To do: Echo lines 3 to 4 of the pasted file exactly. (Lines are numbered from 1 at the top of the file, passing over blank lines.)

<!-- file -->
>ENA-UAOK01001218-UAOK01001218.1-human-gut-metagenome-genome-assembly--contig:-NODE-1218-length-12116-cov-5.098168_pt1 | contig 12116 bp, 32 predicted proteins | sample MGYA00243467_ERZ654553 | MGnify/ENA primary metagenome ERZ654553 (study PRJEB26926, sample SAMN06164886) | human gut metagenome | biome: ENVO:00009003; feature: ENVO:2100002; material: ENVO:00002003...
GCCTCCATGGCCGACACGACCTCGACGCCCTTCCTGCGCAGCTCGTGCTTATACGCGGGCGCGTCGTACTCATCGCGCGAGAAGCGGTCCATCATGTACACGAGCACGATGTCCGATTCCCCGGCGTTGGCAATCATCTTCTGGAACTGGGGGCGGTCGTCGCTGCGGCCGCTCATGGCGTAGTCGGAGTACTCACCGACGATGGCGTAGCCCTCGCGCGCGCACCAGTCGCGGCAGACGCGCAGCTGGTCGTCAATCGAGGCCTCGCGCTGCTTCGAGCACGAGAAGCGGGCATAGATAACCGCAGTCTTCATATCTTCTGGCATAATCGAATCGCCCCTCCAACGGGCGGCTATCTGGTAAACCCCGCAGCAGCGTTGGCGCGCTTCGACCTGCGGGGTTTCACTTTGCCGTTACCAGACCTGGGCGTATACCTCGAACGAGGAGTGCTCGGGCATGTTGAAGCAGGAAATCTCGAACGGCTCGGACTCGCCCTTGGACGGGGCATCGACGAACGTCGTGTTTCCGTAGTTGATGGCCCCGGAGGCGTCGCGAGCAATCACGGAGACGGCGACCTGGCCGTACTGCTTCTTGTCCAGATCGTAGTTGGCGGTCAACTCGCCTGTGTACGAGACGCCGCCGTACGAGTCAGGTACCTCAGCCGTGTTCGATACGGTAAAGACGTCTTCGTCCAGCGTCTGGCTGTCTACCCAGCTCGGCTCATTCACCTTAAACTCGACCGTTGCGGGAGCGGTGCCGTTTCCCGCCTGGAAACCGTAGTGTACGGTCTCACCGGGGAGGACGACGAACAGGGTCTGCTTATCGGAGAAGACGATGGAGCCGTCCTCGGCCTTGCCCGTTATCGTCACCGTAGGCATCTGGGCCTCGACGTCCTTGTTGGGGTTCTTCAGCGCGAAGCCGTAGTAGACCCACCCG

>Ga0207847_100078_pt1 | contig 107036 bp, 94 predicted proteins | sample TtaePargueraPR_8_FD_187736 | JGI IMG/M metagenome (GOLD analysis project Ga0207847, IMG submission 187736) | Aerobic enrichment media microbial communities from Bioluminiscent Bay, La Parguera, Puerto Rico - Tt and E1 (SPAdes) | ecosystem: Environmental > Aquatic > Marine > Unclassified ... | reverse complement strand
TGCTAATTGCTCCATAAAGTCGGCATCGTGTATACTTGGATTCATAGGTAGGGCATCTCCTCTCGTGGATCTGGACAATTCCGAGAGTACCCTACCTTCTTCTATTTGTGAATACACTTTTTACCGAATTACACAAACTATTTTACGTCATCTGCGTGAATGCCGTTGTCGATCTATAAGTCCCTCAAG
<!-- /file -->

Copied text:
>Ga0207847_100078_pt1 | contig 107036 bp, 94 predicted proteins | sample TtaePargueraPR_8_FD_187736 | JGI IMG/M metagenome (GOLD analysis project Ga0207847, IMG submission 187736) | Aerobic enrichment media microbial communities from Bioluminiscent Bay, La Parguera, Puerto Rico - Tt and E1 (SPAdes) | ecosystem: Environmental > Aquatic > Marine > Unclassified ... | reverse complement strand
TGCTAATTGCTCCATAAAGTCGGCATCGTGTATACTTGGATTCATAGGTAGGGCATCTCCTCTCGTGGATCTGGACAATTCCGAGAGTACCCTACCTTCTTCTATTTGTGAATACACTTTTTACCGAATTACACAAACTATTTTACGTCATCTGCGTGAATGCCGTTGTCGATCTATAAGTCCCTCAAG